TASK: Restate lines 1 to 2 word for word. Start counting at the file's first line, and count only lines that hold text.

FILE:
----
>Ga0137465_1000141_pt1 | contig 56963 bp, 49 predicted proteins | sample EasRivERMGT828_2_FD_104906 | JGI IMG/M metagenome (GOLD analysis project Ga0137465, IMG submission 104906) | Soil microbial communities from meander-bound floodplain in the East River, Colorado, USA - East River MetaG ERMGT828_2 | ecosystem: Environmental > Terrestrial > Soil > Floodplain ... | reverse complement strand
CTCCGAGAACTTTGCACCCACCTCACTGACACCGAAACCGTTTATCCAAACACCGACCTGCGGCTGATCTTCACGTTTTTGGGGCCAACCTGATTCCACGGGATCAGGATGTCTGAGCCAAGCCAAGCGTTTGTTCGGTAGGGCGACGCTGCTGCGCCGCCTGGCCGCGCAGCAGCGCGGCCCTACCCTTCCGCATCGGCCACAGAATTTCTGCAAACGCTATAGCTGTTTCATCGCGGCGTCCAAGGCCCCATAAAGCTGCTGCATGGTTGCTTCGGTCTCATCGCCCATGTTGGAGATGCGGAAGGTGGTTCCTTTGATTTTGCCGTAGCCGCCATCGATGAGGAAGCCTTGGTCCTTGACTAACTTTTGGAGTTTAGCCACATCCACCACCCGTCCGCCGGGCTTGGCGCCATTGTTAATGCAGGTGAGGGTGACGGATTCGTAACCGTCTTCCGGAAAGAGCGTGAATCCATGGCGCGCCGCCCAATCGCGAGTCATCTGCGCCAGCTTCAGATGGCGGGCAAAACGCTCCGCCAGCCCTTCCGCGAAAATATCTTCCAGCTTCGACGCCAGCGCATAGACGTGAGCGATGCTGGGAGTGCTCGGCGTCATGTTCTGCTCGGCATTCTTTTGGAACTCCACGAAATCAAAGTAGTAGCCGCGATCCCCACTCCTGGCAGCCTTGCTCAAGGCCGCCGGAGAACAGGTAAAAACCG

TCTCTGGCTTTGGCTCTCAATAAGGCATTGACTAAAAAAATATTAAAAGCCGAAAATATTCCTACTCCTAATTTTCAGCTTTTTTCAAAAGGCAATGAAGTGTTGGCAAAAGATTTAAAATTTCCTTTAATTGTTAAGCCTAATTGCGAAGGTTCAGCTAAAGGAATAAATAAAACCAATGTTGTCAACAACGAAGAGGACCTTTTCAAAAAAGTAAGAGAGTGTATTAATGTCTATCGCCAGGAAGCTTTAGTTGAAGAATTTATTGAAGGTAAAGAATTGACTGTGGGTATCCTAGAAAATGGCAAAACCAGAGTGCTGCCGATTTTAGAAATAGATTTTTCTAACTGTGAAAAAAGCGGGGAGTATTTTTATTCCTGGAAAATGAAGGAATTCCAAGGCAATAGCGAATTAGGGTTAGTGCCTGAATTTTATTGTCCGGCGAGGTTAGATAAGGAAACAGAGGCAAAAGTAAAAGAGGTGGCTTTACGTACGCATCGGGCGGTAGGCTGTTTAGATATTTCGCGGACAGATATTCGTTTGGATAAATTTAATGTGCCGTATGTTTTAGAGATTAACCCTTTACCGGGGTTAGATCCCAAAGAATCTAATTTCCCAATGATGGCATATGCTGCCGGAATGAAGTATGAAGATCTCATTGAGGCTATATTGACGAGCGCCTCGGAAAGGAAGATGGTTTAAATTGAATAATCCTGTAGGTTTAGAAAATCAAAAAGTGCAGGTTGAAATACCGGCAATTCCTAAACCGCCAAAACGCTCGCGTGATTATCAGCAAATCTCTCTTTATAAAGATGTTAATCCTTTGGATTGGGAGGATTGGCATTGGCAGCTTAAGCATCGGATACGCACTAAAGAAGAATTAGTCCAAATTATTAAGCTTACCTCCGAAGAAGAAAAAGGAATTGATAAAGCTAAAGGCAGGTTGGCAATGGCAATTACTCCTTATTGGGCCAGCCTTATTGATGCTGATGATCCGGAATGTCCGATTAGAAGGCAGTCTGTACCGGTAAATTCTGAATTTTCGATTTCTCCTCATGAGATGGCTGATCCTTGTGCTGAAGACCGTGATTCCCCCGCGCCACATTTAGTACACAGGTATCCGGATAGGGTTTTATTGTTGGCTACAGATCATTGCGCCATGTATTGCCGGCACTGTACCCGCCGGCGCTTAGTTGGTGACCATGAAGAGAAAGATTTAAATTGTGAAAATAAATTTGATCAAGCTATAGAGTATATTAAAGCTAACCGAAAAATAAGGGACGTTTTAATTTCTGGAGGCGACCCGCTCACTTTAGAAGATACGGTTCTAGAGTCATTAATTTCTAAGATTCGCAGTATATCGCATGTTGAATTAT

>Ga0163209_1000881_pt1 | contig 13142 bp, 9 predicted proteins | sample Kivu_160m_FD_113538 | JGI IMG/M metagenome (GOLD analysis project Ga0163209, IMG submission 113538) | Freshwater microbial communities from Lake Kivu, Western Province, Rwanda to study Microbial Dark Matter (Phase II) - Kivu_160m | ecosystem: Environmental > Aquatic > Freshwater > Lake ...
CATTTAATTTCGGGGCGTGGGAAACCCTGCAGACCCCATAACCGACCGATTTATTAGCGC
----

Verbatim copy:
>Ga0137465_1000141_pt1 | contig 56963 bp, 49 predicted proteins | sample EasRivERMGT828_2_FD_104906 | JGI IMG/M metagenome (GOLD analysis project Ga0137465, IMG submission 104906) | Soil microbial communities from meander-bound floodplain in the East River, Colorado, USA - East River MetaG ERMGT828_2 | ecosystem: Environmental > Terrestrial > Soil > Floodplain ... | reverse complement strand
CTCCGAGAACTTTGCACCCACCTCACTGACACCGAAACCGTTTATCCAAACACCGACCTGCGGCTGATCTTCACGTTTTTGGGGCCAACCTGATTCCACGGGATCAGGATGTCTGAGCCAAGCCAAGCGTTTGTTCGGTAGGGCGACGCTGCTGCGCCGCCTGGCCGCGCAGCAGCGCGGCCCTACCCTTCCGCATCGGCCACAGAATTTCTGCAAACGCTATAGCTGTTTCATCGCGGCGTCCAAGGCCCCATAAAGCTGCTGCATGGTTGCTTCGGTCTCATCGCCCATGTTGGAGATGCGGAAGGTGGTTCCTTTGATTTTGCCGTAGCCGCCATCGATGAGGAAGCCTTGGTCCTTGACTAACTTTTGGAGTTTAGCCACATCCACCACCCGTCCGCCGGGCTTGGCGCCATTGTTAATGCAGGTGAGGGTGACGGATTCGTAACCGTCTTCCGGAAAGAGCGTGAATCCATGGCGCGCCGCCCAATCGCGAGTCATCTGCGCCAGCTTCAGATGGCGGGCAAAACGCTCCGCCAGCCCTTCCGCGAAAATATCTTCCAGCTTCGACGCCAGCGCATAGACGTGAGCGATGCTGGGAGTGCTCGGCGTCATGTTCTGCTCGGCATTCTTTTGGAACTCCACGAAATCAAAGTAGTAGCCGCGATCCCCACTCCTGGCAGCCTTGCTCAAGGCCGCCGGAGAACAGGTAAAAACCG